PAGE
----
There’s a touching moment in writer-director Demetri Martin’s Dean during which Robert (Kevin Kline), still haunted by the recent death of his wife, finds himself unable to follow a potential new love interest, a realtor named Carol (Mary Steenburgen), up to her apartment after a successful romantic date. The scene stands out for its emotional poignancy, the air especially trembling with regret on Robert’s end as he realizes just how much he still misses his wife, despite all the effort he’s put into moving on—including selling, with Carol’s help, the house that he and his late wife shared together.
That kind of direct emotion is sorely missing from the rest of Dean, which relegates Robert’s more grounded struggles with grief to the sidelines. Instead, the film is largely about his son, Dean (Martin), who deals with bereavement by basically running away from it—whether filtering it through increasingly morbid line drawings (Dean is a professional illustrator); calling off an engagement with Michelle (Christine Woods), who he only decided to marry to please his dying mother; or taking an impulsive trip to Los Angeles just to avoid arguing with his father about selling the family home.
Through it all, Dean exudes the at once emotionally numb and hipper-than-thou demeanor that brings to mind Zach Braff’s protagonist from Garden State. That’s not a coincidence, as Martin’s film is clearly indebted to Braff’s preciously whimsical comedy in other ways. In Dean, few pass through Martin’s lens without demonstrating some supposedly beguiling quirk that Dean can react to in smugly deadpan fashion: two start-up ad execs who, while interviewing Dean for a job, obsess over Twitter retweets; an old friend, Becca (Briga Heelan), who’s so unhappy with her current relationship that she takes her delusion that Dean has taken an inappropriate romantic pass at her to a ridiculous extreme; a passenger (Kate Berlant) sitting next to Dean on a plane who just won’t shut up despite his obvious gestures of disinterest.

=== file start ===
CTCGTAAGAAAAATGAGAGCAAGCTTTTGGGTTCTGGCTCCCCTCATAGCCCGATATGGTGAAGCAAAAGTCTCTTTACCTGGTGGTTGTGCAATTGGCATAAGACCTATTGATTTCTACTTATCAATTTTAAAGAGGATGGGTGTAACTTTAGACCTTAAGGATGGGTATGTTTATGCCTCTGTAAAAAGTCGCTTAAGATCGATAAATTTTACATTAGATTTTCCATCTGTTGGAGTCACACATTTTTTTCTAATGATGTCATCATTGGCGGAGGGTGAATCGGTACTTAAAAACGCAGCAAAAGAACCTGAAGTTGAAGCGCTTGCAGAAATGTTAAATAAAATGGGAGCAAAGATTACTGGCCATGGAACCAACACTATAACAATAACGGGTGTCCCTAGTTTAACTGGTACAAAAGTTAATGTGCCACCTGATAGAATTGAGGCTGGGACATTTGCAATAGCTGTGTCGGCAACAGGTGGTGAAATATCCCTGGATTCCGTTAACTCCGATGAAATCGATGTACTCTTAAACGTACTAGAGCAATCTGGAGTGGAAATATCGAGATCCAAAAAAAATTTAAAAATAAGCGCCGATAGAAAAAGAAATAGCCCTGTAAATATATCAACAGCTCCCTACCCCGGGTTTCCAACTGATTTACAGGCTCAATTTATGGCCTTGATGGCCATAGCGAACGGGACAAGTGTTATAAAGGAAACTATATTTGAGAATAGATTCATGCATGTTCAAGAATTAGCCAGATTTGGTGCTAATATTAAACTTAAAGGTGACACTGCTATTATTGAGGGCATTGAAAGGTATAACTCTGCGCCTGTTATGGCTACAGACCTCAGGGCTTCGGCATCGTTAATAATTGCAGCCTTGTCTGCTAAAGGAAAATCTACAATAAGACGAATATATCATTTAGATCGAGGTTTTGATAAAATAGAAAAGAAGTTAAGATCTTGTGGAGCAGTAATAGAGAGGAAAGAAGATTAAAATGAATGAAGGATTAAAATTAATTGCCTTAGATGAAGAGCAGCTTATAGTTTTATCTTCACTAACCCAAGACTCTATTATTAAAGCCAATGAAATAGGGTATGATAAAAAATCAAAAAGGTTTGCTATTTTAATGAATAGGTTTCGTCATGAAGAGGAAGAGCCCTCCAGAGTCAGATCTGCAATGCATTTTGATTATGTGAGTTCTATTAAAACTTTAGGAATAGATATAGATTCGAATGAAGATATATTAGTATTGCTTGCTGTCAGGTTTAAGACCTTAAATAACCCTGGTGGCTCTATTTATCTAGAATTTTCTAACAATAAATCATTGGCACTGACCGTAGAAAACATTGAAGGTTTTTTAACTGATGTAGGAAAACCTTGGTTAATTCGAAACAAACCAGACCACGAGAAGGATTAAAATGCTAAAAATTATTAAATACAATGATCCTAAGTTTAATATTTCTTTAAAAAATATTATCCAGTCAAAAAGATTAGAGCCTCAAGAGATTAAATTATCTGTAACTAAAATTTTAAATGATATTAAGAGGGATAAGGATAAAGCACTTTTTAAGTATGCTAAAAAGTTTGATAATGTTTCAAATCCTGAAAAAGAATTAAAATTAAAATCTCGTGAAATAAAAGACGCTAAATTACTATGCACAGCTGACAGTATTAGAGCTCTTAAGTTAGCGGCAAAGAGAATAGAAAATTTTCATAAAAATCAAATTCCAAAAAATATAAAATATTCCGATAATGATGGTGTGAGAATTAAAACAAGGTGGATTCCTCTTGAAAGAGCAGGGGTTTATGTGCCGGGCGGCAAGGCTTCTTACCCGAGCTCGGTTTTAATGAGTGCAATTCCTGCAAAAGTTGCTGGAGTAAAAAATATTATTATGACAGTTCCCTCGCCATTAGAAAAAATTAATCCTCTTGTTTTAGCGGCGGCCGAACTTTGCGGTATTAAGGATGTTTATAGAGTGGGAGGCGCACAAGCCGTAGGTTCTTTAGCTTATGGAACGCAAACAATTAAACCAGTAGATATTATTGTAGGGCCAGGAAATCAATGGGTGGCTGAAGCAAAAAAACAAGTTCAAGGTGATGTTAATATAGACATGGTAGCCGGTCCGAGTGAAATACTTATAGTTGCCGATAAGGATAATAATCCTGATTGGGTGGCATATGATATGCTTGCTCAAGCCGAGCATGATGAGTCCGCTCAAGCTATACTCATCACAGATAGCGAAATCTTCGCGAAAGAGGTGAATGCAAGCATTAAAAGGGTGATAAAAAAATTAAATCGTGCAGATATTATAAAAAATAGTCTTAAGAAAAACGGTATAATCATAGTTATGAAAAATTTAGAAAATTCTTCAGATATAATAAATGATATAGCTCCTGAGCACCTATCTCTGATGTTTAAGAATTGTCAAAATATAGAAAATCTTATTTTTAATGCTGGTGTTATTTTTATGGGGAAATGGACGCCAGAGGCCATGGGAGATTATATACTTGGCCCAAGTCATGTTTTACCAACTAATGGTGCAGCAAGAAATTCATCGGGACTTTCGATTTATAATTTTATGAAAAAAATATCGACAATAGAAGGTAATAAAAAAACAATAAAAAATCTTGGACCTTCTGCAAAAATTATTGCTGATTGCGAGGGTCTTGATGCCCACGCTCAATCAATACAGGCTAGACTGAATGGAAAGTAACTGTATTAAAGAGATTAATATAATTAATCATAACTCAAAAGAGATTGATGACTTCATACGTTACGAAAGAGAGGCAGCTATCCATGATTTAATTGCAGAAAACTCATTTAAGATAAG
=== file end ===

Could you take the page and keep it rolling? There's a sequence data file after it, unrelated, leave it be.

That obnoxiousness is only multiplied by Martin’s visual style. When he’s not filching from both Braff (the indie-folk stylings of Pete Dello and Honeybus in this film recall the Shins songs featured in Garden State) and Woody Allen (much of Dean’s L.A. jaunt is merely a variation on Allen’s own trip to the East Coast in Annie Hall), he clots the screen up with both split-screen images and animated versions of Dean’s own line drawings. Some of the juxtapositions are truly imaginative, especially when Martin puts himself on one half of his widescreen frame and an appropriate-to-the-moment animated line drawing on the other to suggest Dean’s thought processes. But for every expressive bit of technique, there are other moments that seem to exist merely out of directorial self-indulgence, as if Martin’s taste for random quirk is a shield against confronting certain tragicomic emotions head-on.
This is a shame, as Martin does offer up a somewhat fresh take on grief and loss. It’s not just Dean and his father learning to face their traumas rather than escaping them, but also Nicky (Gillian Jacobs), who Dean meets in L.A. and develops romantic feelings toward, and who eventually reveals a more troubled personal life than her manic-pixie-dream-girl surface indicates. When Martin makes a concerted effort to face its characters’ pain directly, Dean can be genuinely affecting. Alas, you’ll have to wade your way through a lot of eye-rolling comic marginalia to get to its pained beating heart.